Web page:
Note that never once are we talking about Force powers or concerns of a larger war. This is a grounded film following a couple of people as they deal with a much smaller, and more personal, adventure. It's a chase film that sees the heroes bouncing from one planet to the next, searching for aid, finding ways to escape their pursuers, and then finally leading to a confrontation on a planet that sees Zandar grow into the kind of hero we actually expect from these kinds of films. Only at the end so we find any hint of larger mystical stuff, like maybe the planet for the "last stand" sequence was also an ancient Sith outpost, one that housed an old and crumbling library. Zandar could stumble in, find their books, and maybe he thinks, "these are the ancient Knights that used to protect the universe."

I think a story like this (and I'm just spit-balling something far removed from what current is going on in the 'verse) has the potential to open up Star Wars in new ways. One, if you make the hero pick up the Sith texts, what does that say about them? Were they secretly Sith all along, or maybe it's that the philosophies of both sides, Jedi and Sith, could be used for good or evil entirely based on the person that accepts them. With 1,000 years from when the Jedi and the Sith even mattered, perhaps it allows for a deeper study of the Light and the Dark of the Force, a way to change perceptions and alter our ideas of what the right is in the universe.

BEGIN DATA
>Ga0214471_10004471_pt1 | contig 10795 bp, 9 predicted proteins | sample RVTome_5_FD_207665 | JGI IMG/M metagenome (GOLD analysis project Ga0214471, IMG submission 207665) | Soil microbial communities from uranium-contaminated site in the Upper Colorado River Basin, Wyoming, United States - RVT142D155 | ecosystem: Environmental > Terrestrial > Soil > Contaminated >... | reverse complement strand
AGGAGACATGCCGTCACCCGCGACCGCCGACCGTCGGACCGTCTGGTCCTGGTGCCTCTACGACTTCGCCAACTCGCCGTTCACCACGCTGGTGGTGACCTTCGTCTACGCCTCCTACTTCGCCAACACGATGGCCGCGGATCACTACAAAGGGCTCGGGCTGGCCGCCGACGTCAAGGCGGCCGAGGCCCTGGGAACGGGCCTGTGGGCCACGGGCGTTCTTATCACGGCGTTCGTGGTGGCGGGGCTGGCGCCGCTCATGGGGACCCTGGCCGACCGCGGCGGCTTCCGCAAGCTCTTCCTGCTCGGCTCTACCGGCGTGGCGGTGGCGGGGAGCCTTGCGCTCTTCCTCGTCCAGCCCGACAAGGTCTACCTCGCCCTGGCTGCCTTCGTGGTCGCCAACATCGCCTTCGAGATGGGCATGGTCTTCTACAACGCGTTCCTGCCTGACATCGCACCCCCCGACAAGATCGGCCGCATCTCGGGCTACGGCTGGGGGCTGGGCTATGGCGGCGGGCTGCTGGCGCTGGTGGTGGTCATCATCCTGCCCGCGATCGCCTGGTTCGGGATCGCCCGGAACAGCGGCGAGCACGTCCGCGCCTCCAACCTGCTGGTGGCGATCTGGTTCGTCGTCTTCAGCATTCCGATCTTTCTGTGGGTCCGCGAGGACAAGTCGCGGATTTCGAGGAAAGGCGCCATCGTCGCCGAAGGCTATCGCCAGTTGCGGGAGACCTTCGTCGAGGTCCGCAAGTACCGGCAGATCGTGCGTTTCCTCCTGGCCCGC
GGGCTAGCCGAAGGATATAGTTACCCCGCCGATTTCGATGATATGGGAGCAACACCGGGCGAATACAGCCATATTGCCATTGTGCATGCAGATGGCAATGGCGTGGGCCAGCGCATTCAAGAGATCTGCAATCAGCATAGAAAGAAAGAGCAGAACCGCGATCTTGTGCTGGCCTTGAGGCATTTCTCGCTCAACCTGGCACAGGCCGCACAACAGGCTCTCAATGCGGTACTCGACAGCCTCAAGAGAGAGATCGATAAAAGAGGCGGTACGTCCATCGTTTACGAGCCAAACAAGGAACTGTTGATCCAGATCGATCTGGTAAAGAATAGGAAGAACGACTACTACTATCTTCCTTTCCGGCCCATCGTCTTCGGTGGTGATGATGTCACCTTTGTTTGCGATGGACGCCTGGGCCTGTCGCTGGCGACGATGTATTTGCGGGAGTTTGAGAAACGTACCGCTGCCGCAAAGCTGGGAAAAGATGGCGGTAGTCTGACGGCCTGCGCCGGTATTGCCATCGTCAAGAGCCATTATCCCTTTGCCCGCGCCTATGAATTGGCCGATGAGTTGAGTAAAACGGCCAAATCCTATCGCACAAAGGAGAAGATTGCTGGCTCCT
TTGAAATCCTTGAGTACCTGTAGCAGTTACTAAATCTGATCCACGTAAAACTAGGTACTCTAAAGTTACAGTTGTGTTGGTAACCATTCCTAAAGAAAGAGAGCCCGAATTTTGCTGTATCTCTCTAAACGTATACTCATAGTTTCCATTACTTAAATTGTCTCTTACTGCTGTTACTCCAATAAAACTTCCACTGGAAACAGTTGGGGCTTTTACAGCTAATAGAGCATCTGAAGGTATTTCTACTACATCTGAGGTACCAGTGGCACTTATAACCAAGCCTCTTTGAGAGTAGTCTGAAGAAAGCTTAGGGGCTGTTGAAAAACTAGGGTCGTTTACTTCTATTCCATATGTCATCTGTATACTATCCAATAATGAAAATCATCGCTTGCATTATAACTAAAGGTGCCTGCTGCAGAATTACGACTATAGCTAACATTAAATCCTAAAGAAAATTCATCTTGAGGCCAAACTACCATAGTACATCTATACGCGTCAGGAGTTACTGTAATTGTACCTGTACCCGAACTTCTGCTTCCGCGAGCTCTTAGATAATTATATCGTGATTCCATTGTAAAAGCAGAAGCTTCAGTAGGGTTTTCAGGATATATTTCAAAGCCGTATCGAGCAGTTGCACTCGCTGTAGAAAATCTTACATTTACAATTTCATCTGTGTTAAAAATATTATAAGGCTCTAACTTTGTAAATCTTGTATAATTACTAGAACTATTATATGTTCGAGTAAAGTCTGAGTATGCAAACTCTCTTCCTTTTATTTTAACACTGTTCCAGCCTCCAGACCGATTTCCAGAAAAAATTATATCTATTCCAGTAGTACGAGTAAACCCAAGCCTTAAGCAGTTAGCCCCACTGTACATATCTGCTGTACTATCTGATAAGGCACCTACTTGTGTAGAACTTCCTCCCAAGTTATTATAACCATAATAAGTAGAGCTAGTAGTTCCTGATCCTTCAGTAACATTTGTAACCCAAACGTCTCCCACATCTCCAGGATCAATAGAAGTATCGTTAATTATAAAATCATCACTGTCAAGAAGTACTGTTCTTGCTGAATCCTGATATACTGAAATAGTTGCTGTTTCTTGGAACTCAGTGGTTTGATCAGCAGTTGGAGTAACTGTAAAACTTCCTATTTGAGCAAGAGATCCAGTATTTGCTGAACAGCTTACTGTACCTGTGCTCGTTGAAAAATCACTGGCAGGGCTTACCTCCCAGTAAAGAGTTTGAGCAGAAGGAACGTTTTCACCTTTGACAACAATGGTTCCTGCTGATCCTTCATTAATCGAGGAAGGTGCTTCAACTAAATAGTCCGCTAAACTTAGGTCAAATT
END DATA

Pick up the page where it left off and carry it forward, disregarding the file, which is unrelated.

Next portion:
Plus, as far as a trilogy goes (since this series loves trilogies), you can then set up a second film where the hero tries to figure out the powers these books are teaching as they battle with the Light and the Dark inside, all while they have to help their new friend and, maybe, protect a home-world from invaders. It would finally lead to a bigger, third film where our new "Sith" creates a small order of people they can trust, creating a new era of "Knights", all while taking the fight to the space pirates. Maybe then they have to battle within themselves if they annihilate the bad guys or show mercy. Do they stay a hero of become the villain of their own story?

Again, this is just an idea, but what's important is that it's not impossible to create new stories in this 'verse that don't have to revolve around the same locations, the same characters, the same ideas. There's no need for some new Emperor, a new Death Star-like ship, a new Cult of Skywalker to show up. A fresh era, with new ideas, is possible and can still feel like Star Wars. That's what I want to see from the series: new ideas that don't leave me feeling like I'm watching the same old story all over again.